Editor's Note: This article was originally published on the Maurice Wutscher blog and is republished here with permission.


Yesterday ARM industry trade associations Receivables Management Association International, ACA International, and the New York State Collectors Association, along with the National Creditors Bar Association and the New York State Bar Association submitted a joint letter to the New York City Department of Consumer and Worker Protection (formerly the Department of Consumer Affairs) requesting a 60-day extension to the effective date of its new language preference rules. 


This is not the first request by industry. Earlier this month, in response to a similar request, the agency agreed to suspend enforcement of the rules for 60 days but did not extend the June 27 effective date.

The rules require collection agencies to record the “language preference” of consumers and the number of consumers engaged by the collection agency in a language other than English. Debt collectors are also required to request and record a consumer’s “language preference” and make other disclosures in the course of collection activities.

Prior to the effective date, the rules received no written comments and no testimony was given during an April public hearing. In their previous letter, the same associations noted the comment period occurred during the height of the COVID-19 crisis in New York and little notice was provided. The agency did not notify its licensees of the proposed rules, although it had sent communications to them concerning other matters during the same period.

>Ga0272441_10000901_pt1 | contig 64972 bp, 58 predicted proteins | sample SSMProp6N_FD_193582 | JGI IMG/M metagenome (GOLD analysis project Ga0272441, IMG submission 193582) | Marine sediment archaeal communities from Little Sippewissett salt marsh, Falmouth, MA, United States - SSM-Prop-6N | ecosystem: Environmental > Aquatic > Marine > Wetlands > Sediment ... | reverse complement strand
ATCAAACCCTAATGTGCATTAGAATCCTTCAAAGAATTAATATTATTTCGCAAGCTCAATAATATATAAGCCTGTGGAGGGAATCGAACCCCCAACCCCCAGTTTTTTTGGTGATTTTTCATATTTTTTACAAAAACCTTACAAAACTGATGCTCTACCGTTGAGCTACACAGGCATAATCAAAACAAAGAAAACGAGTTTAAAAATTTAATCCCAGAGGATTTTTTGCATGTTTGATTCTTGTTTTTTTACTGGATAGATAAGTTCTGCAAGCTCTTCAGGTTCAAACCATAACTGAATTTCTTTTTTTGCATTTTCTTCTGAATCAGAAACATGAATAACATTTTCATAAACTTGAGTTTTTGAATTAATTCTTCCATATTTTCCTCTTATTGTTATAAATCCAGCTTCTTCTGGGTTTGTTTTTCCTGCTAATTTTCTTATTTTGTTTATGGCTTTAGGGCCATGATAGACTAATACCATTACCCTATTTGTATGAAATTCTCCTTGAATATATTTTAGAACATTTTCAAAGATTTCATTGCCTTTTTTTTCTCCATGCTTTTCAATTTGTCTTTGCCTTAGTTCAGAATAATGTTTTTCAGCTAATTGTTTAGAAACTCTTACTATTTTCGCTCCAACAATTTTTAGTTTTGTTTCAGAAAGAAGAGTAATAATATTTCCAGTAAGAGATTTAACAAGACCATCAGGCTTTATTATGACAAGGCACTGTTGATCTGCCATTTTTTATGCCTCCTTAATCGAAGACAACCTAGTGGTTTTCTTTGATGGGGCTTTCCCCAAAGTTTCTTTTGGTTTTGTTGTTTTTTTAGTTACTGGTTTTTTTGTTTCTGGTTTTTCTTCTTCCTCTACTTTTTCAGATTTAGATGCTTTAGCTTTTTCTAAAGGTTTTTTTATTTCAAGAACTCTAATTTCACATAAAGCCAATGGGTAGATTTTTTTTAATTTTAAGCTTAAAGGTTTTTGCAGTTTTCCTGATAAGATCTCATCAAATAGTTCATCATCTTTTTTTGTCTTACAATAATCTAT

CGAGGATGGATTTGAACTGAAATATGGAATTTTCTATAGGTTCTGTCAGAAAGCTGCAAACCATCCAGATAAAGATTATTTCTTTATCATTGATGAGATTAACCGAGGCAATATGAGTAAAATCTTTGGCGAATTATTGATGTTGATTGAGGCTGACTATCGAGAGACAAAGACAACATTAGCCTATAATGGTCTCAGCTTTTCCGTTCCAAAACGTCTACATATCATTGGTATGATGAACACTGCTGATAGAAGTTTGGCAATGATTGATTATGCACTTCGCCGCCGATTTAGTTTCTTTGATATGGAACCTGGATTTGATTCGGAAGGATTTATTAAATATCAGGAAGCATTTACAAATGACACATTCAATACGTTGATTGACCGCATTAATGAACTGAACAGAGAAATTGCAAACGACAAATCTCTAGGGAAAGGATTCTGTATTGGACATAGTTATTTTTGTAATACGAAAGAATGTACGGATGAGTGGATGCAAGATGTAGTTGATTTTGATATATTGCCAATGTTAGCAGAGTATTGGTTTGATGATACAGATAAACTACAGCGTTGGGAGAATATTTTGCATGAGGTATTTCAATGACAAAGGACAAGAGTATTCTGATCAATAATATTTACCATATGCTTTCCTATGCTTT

“As is evident from our conversation on June 17, 2020, as well as from the included requests for clarification, there is still substantial clarification needed on the Preferred Language Rule to make it workable for our industry and to avoid unintended consequences that are detrimental to consumers,” yesterday’s industry letter notes. 

There are many problems with the rules beginning with the lack of any definitions for their most critical terms. But the most glaring failure of the rules is the ambiguity concerning what is a “language preference.” Public entities that are required by law to develop Language Access Programs use guidance such as that issued by the U.S. Department of Justice (DOJ) (67 FR 41455) which asks the agency, among other things, to consider the number or proportion of limited English proficiency (LEP) persons being serviced.

According to the U.S. Department of Health and Human Services, LEP persons are those for whom English is not their primary language and “have difficulty communicating effectively in English.” But what the rules focus on is a person’s preference, even if they can effectively (or even fluently) converse in English. In fact, English could be the person’s primary language, but under these rules that fact is not considered.


I will discuss the new rules with Marina Banje, Senior Compliance Counsel of Cavalry Portfolio Services, LLC, and my partner Eric Rosenkoetter during a webinar now available on demand. With just a few days to go before the rules become effective, we will explore implementation of the disclosure and reporting requirements and share our thoughts on how the agency might be viewing the many ambiguous requirements the new rules impose. Click here to register.

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